The use of the assets of the Church to as settlement in lieu of criminal prosecution needs to end immediately. Since the issue of trustees has plagued the Catholic Church in America since the 19th century, the faithful need to proactively engage in dialogues that protect the Church’s assets and provide for the appropriate management of Church assets by the Catholic hierarchy. Bishops traditionally are both the civil and canonical heads of dioceses in the United States. It appears this role is no longer a viable mode of operations regarding the Catholic secular assets. It is time for those educated and proficient in parish plant management work with the clergy to guide and determine the everyday running of the Catholic complexes.
The petition of bankruptcy protection by any Catholic entity should always be the last resort for a Catholic bishop. It protects the tangible assets of the Catholic Church against potential seizure of Church property by one charging clergy with sexual abuse. The charges against Catholic clergy need to be substantiated with empirical proof that goes beyond just allegations. Seemingly the civil authorities need to present objective and clear criminal charges, which will either exonerate or convict the members of the clergy that have been charged with these heinous offenses against young people. The American precept of innocence until proven guilty needs to be extended to all of the Catholic clergy that have been accused of misconduct. Anything less undermines both civil and church laws designed to objectively extricate the entire sequence of events.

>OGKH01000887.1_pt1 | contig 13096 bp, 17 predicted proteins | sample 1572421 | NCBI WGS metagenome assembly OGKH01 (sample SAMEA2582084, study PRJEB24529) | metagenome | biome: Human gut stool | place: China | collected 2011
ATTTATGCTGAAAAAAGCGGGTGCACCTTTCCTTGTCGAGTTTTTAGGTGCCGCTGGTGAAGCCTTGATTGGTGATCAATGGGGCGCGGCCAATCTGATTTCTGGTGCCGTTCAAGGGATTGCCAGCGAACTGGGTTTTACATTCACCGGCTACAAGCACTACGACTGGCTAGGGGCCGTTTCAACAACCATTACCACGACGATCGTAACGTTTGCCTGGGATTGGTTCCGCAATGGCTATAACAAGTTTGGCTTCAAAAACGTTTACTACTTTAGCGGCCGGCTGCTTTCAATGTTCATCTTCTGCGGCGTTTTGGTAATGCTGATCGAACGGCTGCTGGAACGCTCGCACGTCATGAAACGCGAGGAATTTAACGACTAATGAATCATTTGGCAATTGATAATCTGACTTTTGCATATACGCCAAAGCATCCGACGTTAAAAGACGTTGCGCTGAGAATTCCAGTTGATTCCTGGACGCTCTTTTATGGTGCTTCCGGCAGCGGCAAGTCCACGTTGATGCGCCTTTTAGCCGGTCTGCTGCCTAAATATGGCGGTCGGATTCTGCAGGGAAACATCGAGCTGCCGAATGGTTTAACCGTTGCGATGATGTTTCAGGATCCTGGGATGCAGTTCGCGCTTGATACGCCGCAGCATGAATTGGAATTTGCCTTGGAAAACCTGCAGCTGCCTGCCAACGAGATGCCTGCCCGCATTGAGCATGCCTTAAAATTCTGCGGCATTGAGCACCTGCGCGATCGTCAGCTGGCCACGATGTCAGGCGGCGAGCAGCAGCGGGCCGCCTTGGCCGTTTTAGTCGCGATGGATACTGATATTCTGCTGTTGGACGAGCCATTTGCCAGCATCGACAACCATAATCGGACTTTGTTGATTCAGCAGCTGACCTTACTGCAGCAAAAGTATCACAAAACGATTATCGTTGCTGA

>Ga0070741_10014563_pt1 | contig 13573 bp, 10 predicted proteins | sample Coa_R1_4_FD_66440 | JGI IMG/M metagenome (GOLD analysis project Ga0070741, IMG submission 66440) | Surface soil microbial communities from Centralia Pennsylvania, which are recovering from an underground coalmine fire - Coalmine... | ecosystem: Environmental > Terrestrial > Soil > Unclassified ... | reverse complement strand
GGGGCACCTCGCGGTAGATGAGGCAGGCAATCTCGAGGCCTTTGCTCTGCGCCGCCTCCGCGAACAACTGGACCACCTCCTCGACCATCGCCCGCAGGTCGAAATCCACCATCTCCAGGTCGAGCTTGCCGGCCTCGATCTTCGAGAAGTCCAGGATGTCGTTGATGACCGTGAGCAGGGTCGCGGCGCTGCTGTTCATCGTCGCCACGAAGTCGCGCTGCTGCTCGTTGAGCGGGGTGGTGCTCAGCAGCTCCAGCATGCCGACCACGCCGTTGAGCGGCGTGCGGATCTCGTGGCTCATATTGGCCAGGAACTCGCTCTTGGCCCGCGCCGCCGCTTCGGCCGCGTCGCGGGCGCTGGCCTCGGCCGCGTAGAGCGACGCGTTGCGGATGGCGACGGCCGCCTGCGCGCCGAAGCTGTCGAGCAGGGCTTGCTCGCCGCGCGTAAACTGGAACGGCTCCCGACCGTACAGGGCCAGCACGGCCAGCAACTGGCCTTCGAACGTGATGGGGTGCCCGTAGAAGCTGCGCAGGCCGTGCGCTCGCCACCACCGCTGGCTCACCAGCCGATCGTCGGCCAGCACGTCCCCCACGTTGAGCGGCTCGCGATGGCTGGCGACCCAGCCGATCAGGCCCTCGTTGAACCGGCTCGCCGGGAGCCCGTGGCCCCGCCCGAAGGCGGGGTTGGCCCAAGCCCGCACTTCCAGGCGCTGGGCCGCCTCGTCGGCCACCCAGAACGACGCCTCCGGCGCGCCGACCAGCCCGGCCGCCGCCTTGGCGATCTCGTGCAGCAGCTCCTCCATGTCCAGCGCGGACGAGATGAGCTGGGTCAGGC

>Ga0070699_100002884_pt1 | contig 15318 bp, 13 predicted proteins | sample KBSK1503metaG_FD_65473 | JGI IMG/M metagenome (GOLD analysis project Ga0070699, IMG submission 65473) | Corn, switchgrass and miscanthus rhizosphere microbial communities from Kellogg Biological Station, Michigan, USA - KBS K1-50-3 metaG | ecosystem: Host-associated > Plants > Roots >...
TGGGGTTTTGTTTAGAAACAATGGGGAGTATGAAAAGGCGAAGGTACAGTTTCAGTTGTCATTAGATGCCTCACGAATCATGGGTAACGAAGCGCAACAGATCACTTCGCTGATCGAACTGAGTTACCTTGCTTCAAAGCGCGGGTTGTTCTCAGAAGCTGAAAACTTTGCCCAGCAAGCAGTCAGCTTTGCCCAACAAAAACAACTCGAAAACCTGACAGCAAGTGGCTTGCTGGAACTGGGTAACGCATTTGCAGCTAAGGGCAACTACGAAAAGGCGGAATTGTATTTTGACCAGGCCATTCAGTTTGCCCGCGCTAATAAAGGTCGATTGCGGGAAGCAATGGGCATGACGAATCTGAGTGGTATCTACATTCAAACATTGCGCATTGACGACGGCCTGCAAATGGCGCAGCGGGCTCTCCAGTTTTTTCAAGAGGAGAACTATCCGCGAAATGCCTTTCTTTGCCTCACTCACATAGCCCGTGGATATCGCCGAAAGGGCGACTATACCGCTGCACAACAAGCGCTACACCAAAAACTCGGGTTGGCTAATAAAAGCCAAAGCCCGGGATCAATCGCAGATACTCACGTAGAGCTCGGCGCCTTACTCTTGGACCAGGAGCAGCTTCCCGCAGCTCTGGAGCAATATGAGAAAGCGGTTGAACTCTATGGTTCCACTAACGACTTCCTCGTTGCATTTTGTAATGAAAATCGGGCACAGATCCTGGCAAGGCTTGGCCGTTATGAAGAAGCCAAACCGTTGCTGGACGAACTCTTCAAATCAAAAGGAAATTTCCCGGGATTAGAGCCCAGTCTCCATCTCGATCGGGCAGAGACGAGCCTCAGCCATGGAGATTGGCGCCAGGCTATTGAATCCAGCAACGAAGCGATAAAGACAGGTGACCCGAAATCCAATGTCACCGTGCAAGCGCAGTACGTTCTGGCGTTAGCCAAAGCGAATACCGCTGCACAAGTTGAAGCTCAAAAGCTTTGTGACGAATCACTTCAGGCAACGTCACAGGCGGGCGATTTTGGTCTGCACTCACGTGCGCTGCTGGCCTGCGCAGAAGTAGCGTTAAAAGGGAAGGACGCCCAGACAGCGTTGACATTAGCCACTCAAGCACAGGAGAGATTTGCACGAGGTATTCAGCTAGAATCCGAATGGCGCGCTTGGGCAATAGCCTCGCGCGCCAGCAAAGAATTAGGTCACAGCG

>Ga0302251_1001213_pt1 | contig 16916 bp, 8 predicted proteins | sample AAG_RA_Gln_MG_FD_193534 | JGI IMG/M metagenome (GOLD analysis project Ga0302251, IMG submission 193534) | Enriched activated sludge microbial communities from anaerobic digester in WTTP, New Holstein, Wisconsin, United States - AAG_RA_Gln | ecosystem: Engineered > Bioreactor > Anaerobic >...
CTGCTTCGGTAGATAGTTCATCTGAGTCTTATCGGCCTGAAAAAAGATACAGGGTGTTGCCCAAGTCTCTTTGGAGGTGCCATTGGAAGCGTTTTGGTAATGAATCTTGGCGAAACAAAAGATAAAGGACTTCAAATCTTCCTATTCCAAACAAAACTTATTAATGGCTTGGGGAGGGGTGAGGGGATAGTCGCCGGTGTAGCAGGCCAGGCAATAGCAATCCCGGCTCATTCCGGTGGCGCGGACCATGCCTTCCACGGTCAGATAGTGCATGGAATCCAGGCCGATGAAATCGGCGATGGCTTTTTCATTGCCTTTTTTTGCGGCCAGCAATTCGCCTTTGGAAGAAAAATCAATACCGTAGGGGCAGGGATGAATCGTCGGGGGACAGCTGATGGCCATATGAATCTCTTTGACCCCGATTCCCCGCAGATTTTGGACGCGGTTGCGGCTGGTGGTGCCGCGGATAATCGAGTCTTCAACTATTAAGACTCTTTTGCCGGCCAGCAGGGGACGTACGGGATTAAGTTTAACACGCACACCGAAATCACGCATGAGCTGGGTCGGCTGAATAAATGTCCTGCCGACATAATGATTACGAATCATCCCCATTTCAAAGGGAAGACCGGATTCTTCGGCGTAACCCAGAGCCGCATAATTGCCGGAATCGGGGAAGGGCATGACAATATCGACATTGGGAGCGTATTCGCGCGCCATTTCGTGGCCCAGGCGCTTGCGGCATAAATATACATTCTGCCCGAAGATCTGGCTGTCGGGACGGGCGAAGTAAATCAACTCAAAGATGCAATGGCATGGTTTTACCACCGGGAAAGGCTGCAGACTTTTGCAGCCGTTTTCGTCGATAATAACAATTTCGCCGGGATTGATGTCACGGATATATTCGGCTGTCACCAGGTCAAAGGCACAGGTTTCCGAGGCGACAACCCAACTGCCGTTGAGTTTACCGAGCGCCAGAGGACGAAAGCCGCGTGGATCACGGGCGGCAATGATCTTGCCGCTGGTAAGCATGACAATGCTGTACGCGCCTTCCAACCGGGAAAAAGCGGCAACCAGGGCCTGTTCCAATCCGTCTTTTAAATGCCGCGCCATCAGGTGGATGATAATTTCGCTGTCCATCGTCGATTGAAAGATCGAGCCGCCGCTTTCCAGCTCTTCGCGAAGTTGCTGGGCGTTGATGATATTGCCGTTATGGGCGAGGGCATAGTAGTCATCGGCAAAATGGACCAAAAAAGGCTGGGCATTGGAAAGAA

Of course always and everywhere the concept of truth needs to guide the entire process of sexual abuse by Catholic clergy. When the Catholic hierarchy resolves to pursue the truth only then will the spirit of reconciliation prevail over this terrible period in American Catholic Church history. Catholics need to demand total transparency from our American Bishops along with an assurance of changes that will enhance the Catholic mission and preserve the integrity of the Catholic priesthood in theology and its clergy.

Hugh J.McNichol is a Catholic author and journalist writing on Catholic topics and issues. He attended Saint Charles Borromeo Seminary in Philadelphia, where he studied both philosophy and theology. He writes frequently at & . Hugh writes about his Irish Catholic upbringing and educational experiences at . He has contributed works to Catholic News Agency, Catholic Online, The Irish Catholic, Dublin, the British Broadcasting Company, London and the Philadelphia Bulletin,, Blogger News Network & The Catholic Business Journal and Wilmington Examiner.